Oberlin College sues its insurers for refusing to reimburse it for the damages levied in the Gibson’s Bakery case

August 8, 2023 • 11:00 am

Remember the fight between Gibson’s Bakery and Oberlin College in 2016? It seems so long ago, but it isn’t over yet.  You can read about it on the relevant Wikipedia page, or on the many posts I wrote about it at the time.  If you forget, here’s the summary from Wikipedia:

The case began in 2016 with an incident of shoplifting by a Black Oberlin College student at Gibson’s Bakery, and subsequent arrest of three Black students for assaulting a staff member. Students, faculty members and employees of Oberlin College protested against the bakery, alleging racism. Meredith Raimondo, the dean of students and vice-president at Oberlin College, took part in the protest, distributing a pamphlet falsely alleging racism on the part of the bakery. Oberlin initiated financial sanctions against the bakery and lent material support to protestors. The owners of the bakery sued Oberlin College and Raimondo for damages.

A jury found that the college had defamed the owner of Gibson’s Bakery and his family and awarded them $44 million in compensatory and punitive damages in 2019. The trial judge reduced the total award to $25 million due to Ohio state law capping punitive damages. The trial court also awarded the bakery $6 million for legal fees. The college appealed the decision. In 2022, the Ninth Ohio District Court of Appeals unanimously upheld the 2019 jury verdict which found that the college defamed, inflicted distress and illegally interfered with Gibson’s Bakery; the court also upheld the damages award. Oberlin College then sought review by the Supreme Court of Ohio, but that effort failed when the court declined to accept jurisdiction on August 30, 2022.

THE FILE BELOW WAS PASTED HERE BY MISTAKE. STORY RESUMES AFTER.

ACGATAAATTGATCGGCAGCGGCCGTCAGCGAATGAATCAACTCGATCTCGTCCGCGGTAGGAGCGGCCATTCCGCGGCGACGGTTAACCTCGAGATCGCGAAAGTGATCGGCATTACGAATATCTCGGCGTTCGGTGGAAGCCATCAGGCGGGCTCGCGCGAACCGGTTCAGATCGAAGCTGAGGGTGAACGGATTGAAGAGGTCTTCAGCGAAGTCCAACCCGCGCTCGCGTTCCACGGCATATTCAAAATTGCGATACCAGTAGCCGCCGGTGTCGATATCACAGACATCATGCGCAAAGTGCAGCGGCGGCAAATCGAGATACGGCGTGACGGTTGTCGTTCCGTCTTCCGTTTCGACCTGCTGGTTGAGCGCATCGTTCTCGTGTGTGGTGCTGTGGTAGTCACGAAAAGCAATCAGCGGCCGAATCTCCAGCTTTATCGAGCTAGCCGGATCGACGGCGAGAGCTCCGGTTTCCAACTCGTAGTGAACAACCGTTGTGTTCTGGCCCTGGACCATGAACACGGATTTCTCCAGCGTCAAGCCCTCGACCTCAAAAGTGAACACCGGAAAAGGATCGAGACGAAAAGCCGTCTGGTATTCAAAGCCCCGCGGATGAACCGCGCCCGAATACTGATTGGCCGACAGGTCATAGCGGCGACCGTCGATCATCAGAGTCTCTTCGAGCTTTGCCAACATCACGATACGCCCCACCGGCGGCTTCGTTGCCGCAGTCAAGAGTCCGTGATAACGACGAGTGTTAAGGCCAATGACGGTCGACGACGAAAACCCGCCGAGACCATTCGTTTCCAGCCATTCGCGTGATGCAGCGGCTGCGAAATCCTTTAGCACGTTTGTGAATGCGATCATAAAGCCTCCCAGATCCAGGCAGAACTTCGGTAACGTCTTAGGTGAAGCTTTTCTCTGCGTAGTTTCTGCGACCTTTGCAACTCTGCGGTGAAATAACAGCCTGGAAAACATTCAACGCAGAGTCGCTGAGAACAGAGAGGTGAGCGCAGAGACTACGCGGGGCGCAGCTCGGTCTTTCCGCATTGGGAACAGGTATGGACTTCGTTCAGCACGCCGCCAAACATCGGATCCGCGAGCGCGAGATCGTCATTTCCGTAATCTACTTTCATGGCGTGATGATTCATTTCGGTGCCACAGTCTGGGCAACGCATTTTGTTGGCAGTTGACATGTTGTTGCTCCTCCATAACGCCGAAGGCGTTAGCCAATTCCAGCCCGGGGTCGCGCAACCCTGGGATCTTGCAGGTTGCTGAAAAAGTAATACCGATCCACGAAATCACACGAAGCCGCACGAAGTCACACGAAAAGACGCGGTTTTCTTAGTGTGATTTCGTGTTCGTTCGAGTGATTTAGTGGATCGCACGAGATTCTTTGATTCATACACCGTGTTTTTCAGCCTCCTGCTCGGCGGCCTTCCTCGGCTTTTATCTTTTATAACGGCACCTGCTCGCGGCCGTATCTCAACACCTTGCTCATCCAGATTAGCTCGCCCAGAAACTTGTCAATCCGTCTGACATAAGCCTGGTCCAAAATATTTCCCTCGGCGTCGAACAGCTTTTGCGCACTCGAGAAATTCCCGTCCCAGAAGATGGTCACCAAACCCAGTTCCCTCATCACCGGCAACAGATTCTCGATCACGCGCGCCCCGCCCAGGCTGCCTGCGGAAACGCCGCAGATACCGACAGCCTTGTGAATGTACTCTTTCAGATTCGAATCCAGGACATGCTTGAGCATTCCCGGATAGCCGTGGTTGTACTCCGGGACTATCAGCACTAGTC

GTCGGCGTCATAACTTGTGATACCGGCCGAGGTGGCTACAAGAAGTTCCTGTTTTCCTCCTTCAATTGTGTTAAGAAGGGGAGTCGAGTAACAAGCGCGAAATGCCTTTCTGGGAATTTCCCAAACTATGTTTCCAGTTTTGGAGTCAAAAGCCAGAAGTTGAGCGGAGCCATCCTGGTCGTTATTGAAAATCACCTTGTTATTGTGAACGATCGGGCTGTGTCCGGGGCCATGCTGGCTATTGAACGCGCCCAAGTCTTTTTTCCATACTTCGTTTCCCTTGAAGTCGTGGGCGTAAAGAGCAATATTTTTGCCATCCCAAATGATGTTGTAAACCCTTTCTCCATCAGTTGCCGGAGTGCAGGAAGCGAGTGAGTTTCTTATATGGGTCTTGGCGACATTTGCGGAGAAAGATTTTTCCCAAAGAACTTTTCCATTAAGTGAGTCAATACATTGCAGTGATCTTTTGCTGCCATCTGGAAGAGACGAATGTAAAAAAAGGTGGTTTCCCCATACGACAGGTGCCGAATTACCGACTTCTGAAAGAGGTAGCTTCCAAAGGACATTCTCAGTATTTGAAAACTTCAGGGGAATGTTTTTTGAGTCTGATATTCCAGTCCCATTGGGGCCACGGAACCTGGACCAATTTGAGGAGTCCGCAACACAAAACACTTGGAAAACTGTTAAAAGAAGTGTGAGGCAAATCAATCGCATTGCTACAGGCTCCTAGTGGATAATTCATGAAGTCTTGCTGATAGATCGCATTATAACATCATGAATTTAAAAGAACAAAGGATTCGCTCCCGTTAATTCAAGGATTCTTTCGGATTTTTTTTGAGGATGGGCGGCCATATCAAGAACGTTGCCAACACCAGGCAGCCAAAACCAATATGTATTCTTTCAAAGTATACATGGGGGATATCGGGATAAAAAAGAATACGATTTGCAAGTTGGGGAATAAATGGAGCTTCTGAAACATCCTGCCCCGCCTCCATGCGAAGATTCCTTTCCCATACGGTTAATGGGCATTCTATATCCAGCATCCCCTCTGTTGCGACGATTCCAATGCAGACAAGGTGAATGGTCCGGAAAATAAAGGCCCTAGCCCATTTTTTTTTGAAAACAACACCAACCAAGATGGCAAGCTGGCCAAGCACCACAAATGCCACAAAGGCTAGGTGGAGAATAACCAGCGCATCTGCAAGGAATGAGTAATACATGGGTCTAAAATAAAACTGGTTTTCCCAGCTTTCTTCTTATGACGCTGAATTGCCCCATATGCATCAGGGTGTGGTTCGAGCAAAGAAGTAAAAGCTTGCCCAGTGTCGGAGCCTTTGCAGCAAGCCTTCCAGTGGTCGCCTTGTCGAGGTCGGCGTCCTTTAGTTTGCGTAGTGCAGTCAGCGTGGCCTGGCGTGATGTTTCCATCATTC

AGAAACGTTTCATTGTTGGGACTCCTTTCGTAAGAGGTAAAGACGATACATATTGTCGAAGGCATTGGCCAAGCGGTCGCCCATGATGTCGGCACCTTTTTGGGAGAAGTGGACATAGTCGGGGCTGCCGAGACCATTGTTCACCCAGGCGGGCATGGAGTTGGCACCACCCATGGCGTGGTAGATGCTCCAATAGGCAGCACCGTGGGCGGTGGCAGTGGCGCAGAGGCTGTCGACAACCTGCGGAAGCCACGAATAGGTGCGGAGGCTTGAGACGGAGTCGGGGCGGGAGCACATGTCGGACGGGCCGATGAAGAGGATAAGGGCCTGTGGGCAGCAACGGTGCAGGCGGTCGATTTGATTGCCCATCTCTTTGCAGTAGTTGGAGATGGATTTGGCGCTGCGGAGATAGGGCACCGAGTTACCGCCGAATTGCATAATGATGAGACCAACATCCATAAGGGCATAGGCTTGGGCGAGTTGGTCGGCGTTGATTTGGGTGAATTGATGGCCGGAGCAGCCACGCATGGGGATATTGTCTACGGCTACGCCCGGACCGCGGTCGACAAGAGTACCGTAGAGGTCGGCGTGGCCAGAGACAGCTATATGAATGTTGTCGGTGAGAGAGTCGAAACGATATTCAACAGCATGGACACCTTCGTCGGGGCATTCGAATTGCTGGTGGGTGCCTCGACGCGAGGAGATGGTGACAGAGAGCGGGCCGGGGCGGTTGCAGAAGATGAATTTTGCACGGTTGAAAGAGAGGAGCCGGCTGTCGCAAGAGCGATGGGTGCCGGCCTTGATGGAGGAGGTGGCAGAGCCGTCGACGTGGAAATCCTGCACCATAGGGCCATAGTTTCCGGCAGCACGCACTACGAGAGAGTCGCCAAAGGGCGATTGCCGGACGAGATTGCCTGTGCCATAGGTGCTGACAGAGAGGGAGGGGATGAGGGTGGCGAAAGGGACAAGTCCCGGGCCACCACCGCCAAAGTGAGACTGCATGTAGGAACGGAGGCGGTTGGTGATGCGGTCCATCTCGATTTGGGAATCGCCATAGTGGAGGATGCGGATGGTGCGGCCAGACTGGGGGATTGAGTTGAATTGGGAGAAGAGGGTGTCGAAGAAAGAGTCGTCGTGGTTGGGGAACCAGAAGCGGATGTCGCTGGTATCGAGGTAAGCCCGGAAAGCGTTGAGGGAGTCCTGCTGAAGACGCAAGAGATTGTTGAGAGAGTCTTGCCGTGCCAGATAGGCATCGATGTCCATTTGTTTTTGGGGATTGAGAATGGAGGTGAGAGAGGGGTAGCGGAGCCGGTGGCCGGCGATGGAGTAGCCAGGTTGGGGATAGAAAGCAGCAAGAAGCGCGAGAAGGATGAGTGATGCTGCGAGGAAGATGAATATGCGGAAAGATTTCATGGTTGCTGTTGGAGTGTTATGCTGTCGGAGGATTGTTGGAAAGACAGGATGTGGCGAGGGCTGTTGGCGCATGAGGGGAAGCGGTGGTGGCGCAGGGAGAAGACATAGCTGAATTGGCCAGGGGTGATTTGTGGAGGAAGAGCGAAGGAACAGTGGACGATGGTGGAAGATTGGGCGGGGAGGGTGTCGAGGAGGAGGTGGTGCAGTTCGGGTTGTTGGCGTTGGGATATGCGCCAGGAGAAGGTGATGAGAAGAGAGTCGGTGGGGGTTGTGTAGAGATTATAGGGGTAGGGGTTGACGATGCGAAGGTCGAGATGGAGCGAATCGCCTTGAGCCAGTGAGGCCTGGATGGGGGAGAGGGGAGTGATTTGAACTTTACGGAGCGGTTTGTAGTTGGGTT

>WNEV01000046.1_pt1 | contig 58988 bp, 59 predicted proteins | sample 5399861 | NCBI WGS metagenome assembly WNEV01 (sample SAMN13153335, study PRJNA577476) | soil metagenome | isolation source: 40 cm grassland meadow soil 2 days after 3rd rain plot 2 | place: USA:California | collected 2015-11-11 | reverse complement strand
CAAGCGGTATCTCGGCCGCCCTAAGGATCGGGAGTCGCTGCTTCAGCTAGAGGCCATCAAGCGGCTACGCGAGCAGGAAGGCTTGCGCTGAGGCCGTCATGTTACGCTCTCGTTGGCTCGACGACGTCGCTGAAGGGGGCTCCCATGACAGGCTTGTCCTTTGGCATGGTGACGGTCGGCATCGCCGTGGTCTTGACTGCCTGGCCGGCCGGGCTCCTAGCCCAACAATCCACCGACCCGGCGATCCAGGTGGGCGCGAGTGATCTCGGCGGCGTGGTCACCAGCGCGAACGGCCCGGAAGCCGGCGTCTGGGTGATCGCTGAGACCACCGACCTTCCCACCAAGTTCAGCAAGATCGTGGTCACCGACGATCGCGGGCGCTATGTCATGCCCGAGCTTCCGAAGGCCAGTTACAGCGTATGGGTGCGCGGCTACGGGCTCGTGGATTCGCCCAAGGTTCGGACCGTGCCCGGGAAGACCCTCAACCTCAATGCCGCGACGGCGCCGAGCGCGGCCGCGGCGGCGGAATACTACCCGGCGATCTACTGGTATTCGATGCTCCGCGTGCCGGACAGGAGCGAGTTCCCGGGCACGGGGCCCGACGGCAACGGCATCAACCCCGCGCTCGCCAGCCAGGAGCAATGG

Oberlin behaved badly, defaming, lying about, and trying to damage Gibson’s Bakery, and the jury got angry, levying a huge fine.  With interest, the amount that Oberlin had to pay Gibson’s was precisely $36,590,572.48. That’s a big hit for a small school like Oberlin, and a windfall for Gibson’s (alas, two of the owners involved in the fight died during the legal proceedings).

But Oberlin had insurance through four companies:  Lexington Insurance Company of New York; United Educators Insurance of Bethesda, Maryland; Mount Hawley Insurance Company of Peoria, Illinois; and StarStone Specialty Insurance Company of Cincinnati. The College assumed that they could recoup that huge pile of damages from these insurance companies.

But not so fast: the companies are refusing to pay Oberlin, and so the College have had to take them to court. This case will go on forever! Click the screenshot below to read the National Review article about this suit, or  see a more complex post at Legal Insurrection. 

Why are the insurers refusing to pay? Because, they claim, Oberlin violated the conditions of the insurance policy. Not only are the companies balking at paying, but United Educators is refusing to renew its $25 million coverage of Oberlin, coverage that had lasted 34 years.

Here’s the basis of the lawsuit: the insurance companies claimed that Oberlin’s actions rendered reimbursement null and void. I’ve put the meat of the companies’ claims in bold:

William A. Jacobson previously noted at Legal Insurrection that a Motion to Intervene filed by Lexington in 2019 offered evidence that the company was likely planned to refuse to cover the judgement.